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released: 21 Apr 2010 author: AIHW media release

In the current policy and service environment, respite care is a key service designed to provide support for carers and those they care for. Linked aged care program data for the Pathways in Aged Care (PIAC) cohort study allows analysis of the take-up of residential respite care by looking at 32,000 cohort members who had an approval of such care. This report presents detailed analysis of take-up rates and factors that affect the take-up of residential care. In particular the report investigates whether dementia, carer availability and English speaking background affect the take-up of residential care.

ISSN 1833-1238; ISBN 978-1-74249-006-9; Cat. no. CSI 9; 92pp.; INTERNET ONLY

Summary

Caregivers regularly identify respite as their most urgent care need, and the provision of respite care has developed in response to this. Current evidence about respite use patterns for people with dementia and their carers is largely based on small-scale studies and qualitative research. This report assesses the take-up of residential respite care (RRC) following an Aged Care Assessment Team (ACAT) approval for people with and without dementia. It analyses data from the Pathways in Aged Care (PIAC) project which uses record linkage to identify use of aged care programs following an assessment by an ACAT. It focuses on the take-up of RRC by 32,000 people who were living in the community and had a relevant ACAT approval in the 2003-04 financial year.

Take-up of residential respite care

Only about a quarter (27%) of people approved for RRC actually used it within 12 months of their approval. This was true for both those recommended to live in the community and those recommended to live in residential care.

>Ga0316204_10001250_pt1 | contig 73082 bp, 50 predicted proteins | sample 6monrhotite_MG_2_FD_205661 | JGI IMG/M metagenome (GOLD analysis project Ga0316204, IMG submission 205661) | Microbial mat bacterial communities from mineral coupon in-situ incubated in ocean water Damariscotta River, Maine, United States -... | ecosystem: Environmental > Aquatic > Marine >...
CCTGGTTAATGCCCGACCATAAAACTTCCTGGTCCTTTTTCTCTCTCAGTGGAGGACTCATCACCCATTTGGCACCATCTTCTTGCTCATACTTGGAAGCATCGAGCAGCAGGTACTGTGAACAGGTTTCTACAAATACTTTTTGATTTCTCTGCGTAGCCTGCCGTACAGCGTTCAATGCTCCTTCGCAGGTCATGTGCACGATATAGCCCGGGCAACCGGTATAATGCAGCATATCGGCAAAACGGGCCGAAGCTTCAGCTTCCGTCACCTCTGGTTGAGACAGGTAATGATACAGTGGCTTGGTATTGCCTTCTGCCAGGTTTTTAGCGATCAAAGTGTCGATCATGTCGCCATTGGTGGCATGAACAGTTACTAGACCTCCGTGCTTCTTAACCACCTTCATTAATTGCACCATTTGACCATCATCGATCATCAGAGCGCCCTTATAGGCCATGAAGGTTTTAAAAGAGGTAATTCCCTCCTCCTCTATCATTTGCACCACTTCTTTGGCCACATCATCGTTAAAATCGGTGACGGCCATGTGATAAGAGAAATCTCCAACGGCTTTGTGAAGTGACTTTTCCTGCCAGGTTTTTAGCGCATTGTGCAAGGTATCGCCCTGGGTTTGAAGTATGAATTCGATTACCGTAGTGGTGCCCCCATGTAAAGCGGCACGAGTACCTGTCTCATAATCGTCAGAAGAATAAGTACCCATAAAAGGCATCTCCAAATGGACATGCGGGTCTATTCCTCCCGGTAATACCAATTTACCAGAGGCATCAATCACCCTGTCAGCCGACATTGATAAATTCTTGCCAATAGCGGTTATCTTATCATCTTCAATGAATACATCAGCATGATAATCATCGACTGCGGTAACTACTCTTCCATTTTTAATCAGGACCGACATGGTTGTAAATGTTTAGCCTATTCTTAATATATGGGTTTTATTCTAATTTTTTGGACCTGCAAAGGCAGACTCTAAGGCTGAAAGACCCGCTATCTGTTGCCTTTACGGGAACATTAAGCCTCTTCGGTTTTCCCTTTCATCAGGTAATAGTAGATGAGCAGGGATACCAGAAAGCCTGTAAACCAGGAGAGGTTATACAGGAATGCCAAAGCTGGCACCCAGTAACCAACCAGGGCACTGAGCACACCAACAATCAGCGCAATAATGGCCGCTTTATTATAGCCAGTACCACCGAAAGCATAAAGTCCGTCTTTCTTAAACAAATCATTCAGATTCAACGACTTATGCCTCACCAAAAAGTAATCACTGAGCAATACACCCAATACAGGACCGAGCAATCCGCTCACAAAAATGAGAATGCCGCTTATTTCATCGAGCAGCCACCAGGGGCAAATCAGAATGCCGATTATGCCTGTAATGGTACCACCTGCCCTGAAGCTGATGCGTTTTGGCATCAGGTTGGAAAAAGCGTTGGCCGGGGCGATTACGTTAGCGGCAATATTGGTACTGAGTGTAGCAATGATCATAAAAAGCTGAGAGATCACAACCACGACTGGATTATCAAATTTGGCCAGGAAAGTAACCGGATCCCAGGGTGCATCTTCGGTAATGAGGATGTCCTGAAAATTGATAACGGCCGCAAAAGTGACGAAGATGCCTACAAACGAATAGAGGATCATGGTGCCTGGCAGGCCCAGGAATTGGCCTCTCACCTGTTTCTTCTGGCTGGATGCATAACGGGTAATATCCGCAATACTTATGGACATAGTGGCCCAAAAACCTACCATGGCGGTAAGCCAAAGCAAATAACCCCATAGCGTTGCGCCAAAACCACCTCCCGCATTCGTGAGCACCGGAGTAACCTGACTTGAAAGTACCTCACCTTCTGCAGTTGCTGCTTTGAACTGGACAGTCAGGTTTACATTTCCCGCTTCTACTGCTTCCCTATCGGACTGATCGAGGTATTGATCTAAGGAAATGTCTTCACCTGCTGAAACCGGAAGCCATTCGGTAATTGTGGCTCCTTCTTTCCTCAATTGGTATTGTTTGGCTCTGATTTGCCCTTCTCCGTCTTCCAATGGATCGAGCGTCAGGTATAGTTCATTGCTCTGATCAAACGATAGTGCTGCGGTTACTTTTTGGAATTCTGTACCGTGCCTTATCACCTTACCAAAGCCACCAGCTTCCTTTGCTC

Dementia

A somewhat greater proportion of people with dementia took up RRC (32%) than those without dementia (25%). Statistical modelling showed that people with dementia were more likely than others to take up RRC even when controlling for a range of other factors.

Carer status

Having a carer increased the likelihood of a client taking up RRC. Among those recommended to live in the community, people with a carer were more likely to take up RRC (29%) than those who did not have a carer (21%). A similar pattern was observed for those recommended to live in residential care. This carer effect was apparent even when taking other factors into account.

English proficiency

For people recommended to live in the community, those born in non-English-speaking countries had a lower take-up rate (24%) than those born in English-speaking countries (28%). However, for those recommended to live in residential care, there was no significant difference in take-up rate.

A number of other factors were associated with take-up of RRC. These varied according to whether people were recommended to be living in the community or in residential care.

Movement into permanent residential care after using respite care

Among people recommended to live in the community, statistical modelling showed there was an increased likelihood of admission into permanent residential care within 12 weeks of take-up of RRC if the person had dementia or no carer.

Recommended citation

AIHW 2010. Dementia and the take-up of residential respite care: an analysis using the PIAC cohort. Cat. no. CSI 9. Canberra: AIHW. Viewed 26 October 2014 <http://www.aihw.gov.au/publication-detail/?id=6442468345>.